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Bright Ideas: The Evolution of Natural Colours
2014-11-04 09:38:52
 
Use of natural colour has increased rapidly in recent years, as food companies have looked to switch out artificial alternatives-but precisely what they are looking for is changing over time.
 
The natural colour sector received a major boost in 2007, when a study published in The Lancet linked six synthetic cplours(and the preservative sodium benzoate)with hyperactivity in children. The European Food Safety Authority assessed the study and found no reason to revise its opinion on the safety of the colours, but lawmakers decided to mandate a warming label on products across Europe all the same.
 
Since then, food companies have scrambled for ways to avoid such labels-and the ingredients industry has stepped up. But challenges for food manufacturers looking to to cut out synthetic colours remain, including reduced light and heat stability of many natural alternatives; changes in the volume of colour affecting product recipes; changes in the necessary storage conditions; effects on product pH; increased cost, and consumer acceptability of the colour itself.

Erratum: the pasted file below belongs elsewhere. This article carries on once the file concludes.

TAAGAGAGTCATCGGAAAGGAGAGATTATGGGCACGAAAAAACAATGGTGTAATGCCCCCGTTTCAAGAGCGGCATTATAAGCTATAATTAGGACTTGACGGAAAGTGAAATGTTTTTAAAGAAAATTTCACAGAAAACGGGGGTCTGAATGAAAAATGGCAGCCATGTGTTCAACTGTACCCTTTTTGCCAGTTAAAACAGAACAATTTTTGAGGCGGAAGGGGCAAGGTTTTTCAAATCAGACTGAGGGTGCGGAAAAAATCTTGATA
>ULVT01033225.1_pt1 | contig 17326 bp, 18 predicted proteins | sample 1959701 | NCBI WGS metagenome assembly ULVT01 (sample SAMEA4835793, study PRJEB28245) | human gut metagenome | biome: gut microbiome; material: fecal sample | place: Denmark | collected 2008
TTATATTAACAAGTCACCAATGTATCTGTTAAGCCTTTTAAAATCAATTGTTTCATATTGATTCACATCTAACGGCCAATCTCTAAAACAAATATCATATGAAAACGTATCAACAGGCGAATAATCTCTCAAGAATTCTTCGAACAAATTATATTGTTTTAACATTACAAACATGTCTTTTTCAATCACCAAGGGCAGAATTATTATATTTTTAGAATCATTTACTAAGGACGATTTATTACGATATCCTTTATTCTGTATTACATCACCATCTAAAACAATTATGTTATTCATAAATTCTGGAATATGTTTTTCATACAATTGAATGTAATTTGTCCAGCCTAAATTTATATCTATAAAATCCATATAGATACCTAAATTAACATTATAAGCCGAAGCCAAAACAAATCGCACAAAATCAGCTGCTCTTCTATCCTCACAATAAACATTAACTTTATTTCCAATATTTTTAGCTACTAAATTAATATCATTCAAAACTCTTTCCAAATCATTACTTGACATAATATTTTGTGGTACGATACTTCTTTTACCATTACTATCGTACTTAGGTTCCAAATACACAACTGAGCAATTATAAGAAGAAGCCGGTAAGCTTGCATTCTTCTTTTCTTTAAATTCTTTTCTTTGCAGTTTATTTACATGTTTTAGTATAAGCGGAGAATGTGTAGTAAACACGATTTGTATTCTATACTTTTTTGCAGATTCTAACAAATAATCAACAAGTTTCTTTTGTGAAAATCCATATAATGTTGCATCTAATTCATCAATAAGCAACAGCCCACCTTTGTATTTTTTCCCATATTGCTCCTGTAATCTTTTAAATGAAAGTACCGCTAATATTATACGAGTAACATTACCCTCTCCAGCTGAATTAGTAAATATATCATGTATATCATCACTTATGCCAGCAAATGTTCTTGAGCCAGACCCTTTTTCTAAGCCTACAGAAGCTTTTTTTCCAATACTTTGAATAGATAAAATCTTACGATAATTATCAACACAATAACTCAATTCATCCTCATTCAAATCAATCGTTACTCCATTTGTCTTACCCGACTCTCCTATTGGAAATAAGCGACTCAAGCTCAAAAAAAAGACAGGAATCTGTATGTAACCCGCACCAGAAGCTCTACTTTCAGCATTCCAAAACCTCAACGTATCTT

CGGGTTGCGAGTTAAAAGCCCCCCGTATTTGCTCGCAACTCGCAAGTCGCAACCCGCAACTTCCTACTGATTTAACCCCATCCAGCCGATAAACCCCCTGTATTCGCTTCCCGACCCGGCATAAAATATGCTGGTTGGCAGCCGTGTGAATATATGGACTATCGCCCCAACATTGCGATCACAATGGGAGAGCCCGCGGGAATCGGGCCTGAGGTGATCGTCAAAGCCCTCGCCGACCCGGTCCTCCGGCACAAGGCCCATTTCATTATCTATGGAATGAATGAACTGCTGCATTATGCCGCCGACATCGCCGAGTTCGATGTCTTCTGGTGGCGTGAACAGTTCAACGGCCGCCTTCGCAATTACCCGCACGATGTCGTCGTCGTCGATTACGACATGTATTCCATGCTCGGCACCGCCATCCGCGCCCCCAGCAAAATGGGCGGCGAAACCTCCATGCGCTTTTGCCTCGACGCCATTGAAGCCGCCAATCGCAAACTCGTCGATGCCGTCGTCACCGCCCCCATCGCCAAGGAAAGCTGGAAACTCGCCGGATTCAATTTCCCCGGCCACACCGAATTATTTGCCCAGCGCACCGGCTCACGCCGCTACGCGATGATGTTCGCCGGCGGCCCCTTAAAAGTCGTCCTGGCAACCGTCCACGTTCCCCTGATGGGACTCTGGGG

Finding a natural blue has been particularly challenging, but finally, several companies came up with solutions, and blue foods are no longer synonymous with artificially coloured foods.
 
Natural? What does that even mean?
Meanwhile, without a legal definition for “natural” when it relates to colours, consumers have developed their own ideas of what the world really means. 

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